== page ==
New drug hits leukemia early

Molecular approach shows promise against deadly blood cancer

A new drug can halt budding leukemia in mice by binding to a key protein on the surface of blood cells predisposed to becoming cancerous, researchers report in the July 2 Cell Stem Cell.

This and other studies have paved the way for preliminary testing of a version of the drug for people with acute myeloid leukemia, a particularly lethal form of the blood cancer. Fewer than one-third of patients diagnosed with this leukemia survive for five years.

The promising drug is an antibody that blocks a receptor called CD123 found on the surface of stem cells at risk of developing into leukemia cells, called leukemia stem cells. Normal blood stem cells serve as the templates for blood cells and various immune cells, but aberrant versions of these stem cells fail to develop properly and instead result in leukemia.

Earlier studies have shown that these leukemia stem cells are loaded with CD123, whereas normal blood stem cells have little or none of this protein, says study coauthor John E. Dick, a molecular biologist at the University of Toronto.

CD123 serves as a receptor, or docking port, for a signaling protein called interleukin-3. When interleukin-3 binds to CD123, the link-up tilts the aberrant cell’s path toward proliferation. This contributes to a flood of immature blood cells that crowd out healthy ones in the bone marrow — causing acute myeloid leukemia.

To intervene in this disastrous cycle, Australian researchers working with a mouse model of leukemia devised an antibody, called 7G3, and tested it in the new study. Dick teamed with the Australians to analyze the antibody’s effectiveness in lab dishes of normal and aberrant blood stem cells obtained from people with leukemia. These tests showed that 7G3 specifically targeted leukemia stem cells. And by locking onto the CD123 receptors on these cells, the drug blocked interleukin-3 binding. This jammed signaling in the cells and prevented replication, Dick says. The antibody had no effect on normal blood stem cells, the team notes.

Tests on mice implanted with human leukemia stem cells showed that animals treated with the antibody survived on average for 24 weeks, compared with only 12 weeks for similar mice not getting the drug. The mice getting the antibody also showed less evidence of the leukemia stem cells migrating to bone marrow, which is a necessary step for developing full-blown leukemia, Dick says. In general, the antibody worked best when given early, the authors note.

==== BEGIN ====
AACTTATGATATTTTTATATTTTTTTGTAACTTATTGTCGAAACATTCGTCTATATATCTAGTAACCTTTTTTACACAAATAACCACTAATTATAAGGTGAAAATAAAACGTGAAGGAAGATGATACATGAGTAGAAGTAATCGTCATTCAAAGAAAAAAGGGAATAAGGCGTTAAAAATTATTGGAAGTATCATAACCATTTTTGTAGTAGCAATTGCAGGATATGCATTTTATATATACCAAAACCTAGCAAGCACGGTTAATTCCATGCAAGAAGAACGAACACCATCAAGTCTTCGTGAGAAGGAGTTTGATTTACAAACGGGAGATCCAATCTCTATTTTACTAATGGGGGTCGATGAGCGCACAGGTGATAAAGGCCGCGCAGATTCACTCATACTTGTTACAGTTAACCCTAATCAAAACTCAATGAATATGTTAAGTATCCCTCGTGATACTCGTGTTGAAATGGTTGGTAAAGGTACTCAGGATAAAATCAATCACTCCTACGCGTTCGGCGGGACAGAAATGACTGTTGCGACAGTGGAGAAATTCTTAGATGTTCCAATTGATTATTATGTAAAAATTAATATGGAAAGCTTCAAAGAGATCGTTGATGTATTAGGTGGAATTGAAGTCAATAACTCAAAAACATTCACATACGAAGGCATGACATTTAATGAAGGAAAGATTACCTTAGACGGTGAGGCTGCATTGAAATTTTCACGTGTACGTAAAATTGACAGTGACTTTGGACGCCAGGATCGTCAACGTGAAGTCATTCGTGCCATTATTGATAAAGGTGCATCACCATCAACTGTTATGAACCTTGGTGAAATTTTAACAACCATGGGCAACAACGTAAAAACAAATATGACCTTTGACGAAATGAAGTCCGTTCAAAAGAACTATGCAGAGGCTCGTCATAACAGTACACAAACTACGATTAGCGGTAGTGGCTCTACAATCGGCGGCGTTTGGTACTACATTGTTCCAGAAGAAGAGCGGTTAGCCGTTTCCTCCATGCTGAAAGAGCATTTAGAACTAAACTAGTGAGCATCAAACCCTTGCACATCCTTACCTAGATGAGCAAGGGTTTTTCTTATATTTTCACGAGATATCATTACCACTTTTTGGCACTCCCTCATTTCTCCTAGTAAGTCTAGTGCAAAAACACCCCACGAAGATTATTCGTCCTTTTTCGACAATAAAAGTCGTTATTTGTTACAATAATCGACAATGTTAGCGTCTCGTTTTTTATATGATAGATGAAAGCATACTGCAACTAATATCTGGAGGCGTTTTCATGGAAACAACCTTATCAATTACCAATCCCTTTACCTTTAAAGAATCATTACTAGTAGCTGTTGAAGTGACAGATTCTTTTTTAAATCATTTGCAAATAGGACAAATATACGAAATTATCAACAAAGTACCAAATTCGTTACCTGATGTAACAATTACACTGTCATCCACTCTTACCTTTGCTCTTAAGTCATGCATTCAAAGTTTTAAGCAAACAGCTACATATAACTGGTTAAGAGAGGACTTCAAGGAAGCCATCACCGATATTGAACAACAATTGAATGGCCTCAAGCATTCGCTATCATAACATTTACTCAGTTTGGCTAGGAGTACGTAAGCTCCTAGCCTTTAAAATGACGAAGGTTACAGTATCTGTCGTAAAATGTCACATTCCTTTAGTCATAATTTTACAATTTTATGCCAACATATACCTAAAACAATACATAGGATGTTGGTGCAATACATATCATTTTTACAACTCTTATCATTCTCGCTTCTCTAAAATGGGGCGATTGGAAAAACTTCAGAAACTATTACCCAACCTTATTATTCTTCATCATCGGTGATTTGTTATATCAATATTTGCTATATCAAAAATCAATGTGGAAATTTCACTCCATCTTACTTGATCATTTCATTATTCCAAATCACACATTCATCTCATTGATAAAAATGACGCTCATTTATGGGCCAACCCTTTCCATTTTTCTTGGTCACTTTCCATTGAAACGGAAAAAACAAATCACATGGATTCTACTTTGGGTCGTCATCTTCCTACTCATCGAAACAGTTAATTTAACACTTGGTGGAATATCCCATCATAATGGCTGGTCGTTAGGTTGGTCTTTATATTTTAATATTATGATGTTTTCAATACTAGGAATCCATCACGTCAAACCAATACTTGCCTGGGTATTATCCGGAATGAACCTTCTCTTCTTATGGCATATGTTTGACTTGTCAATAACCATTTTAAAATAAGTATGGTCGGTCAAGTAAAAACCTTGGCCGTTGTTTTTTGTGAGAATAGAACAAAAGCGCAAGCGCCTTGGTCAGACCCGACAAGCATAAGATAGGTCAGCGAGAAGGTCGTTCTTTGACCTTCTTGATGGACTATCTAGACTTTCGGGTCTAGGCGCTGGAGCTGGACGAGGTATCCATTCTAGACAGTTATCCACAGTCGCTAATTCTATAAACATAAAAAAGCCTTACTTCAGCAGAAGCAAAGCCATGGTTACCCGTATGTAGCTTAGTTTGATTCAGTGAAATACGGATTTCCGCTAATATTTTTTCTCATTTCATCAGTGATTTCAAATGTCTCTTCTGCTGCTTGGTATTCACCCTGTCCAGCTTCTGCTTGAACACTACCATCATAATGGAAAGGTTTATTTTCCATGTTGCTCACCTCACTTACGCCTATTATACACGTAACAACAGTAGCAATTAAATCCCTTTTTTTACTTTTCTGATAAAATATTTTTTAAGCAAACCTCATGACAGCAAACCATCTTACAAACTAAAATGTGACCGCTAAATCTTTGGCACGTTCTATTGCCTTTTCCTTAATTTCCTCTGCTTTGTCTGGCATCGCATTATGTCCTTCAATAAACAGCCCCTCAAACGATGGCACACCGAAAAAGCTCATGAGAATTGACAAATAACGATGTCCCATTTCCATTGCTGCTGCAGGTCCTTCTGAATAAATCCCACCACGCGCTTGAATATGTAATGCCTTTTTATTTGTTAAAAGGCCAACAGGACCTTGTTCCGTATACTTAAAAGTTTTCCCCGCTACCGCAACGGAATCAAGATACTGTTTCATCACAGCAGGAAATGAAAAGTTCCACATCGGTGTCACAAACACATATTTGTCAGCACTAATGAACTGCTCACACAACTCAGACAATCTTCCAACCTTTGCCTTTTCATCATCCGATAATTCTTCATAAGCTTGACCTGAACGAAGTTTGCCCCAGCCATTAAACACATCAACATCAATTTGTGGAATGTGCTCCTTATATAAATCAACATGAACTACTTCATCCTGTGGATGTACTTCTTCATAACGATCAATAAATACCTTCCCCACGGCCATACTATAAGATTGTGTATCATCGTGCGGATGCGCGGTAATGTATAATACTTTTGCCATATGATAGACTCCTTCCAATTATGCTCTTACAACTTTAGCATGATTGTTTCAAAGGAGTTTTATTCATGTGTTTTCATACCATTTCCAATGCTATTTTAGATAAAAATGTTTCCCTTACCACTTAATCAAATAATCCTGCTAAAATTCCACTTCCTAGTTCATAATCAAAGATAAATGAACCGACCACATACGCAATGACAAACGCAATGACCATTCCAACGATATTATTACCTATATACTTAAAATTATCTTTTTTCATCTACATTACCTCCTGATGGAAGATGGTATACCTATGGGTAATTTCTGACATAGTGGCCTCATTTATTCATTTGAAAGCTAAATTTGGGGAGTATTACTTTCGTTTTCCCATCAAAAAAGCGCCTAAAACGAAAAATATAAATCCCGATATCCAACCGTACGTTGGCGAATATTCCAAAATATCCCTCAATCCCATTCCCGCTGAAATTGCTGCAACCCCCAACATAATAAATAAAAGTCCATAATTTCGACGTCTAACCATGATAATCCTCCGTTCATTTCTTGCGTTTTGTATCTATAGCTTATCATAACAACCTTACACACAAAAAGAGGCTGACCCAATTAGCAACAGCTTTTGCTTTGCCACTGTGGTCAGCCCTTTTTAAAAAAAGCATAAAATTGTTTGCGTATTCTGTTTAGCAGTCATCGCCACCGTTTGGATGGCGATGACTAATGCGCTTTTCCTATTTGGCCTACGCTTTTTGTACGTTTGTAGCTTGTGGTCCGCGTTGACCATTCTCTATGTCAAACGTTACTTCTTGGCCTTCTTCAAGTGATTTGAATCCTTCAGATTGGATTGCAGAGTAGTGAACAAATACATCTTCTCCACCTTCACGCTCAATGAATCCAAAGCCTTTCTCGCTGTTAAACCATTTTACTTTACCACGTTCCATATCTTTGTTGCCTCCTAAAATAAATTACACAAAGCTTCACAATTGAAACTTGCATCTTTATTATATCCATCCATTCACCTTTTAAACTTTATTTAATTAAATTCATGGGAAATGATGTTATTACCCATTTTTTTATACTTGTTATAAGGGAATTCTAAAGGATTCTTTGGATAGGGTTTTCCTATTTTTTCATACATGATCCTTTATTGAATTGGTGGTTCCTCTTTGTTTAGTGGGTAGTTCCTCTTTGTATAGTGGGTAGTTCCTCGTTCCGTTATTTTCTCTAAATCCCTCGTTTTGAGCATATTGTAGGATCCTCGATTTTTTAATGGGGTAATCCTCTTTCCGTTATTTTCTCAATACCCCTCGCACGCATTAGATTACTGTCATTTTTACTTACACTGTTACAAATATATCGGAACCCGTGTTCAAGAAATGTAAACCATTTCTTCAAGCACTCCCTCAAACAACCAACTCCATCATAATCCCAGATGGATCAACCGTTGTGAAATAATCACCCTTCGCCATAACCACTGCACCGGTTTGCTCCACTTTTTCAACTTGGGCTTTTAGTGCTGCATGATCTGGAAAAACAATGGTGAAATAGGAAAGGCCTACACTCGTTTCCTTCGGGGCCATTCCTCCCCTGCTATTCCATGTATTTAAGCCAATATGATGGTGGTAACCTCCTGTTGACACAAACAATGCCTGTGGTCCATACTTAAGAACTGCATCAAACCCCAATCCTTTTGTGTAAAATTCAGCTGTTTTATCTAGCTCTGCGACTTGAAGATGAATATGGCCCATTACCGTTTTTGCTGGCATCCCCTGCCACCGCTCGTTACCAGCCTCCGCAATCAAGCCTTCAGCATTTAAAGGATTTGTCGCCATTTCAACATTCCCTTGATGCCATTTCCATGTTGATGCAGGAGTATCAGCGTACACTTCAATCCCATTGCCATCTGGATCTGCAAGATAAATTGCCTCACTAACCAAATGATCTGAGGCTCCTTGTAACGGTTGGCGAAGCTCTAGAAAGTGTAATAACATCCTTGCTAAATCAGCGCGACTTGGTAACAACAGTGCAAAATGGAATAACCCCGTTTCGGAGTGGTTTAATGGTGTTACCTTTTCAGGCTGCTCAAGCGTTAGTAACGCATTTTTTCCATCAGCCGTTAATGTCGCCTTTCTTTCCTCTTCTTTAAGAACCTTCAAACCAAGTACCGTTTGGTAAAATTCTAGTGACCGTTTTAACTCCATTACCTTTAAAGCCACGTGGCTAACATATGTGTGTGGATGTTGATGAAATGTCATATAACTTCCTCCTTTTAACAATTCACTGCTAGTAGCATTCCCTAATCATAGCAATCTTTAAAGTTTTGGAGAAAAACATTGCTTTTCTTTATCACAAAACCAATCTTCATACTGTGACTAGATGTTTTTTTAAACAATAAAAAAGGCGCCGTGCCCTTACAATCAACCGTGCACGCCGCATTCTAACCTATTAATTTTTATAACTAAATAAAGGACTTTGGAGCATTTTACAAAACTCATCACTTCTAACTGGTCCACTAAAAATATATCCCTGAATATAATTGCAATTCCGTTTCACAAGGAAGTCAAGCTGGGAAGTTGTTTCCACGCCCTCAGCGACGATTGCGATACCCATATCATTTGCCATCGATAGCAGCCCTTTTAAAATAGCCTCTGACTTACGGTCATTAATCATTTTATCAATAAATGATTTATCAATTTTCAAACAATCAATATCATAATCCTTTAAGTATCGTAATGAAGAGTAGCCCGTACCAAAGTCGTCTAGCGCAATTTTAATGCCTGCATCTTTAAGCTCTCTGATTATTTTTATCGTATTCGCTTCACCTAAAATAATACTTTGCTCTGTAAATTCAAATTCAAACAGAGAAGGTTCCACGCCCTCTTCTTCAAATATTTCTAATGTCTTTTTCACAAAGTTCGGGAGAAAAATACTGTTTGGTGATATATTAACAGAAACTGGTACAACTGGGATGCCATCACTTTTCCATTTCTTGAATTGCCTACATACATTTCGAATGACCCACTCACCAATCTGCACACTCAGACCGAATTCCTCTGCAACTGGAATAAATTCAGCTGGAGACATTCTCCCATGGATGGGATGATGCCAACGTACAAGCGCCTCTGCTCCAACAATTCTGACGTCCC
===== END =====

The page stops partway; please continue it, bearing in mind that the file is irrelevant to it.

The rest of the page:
The mice experiments suggest that preventing the interleukin-3 binding also flags the cell for destruction by the immune troops, Dick says.

These findings, coupled with previous research, “suggest that the targeting of CD123 is a strategy clinically relevant and with a potentially acceptable safety profile,” says Ugo Testa, a medical oncologist at the Institute Superior of Health in Rome. “In a clinical setting, treatment with anti-CD123 drugs could be scheduled after initial standard chemotherapy … to eliminate residual leukemic stem cells.”

A mouse antibody like 7G3 would be rejected by the human immune system. So the Australian team has started treating leukemia patients with a synthetic version of the drug that caused no ill effects in monkeys. That version of the drug has been scrubbed of its mouse-related components. So far, the researchers have not released findings from that study apart from preliminary information showing that the drug appears to be safe.

Testa, whose team first showed that CD123 was overproduced in leukemia cells, adds that the new work “may also represent an important starting point for the development of similar anticancer therapies” for malignancies, such as chronic myeloid leukemia, with stem cells that aren’t killed by current drugs but that do overproduce specific cell-surface receptors that could be targeted with an antibody therapy.

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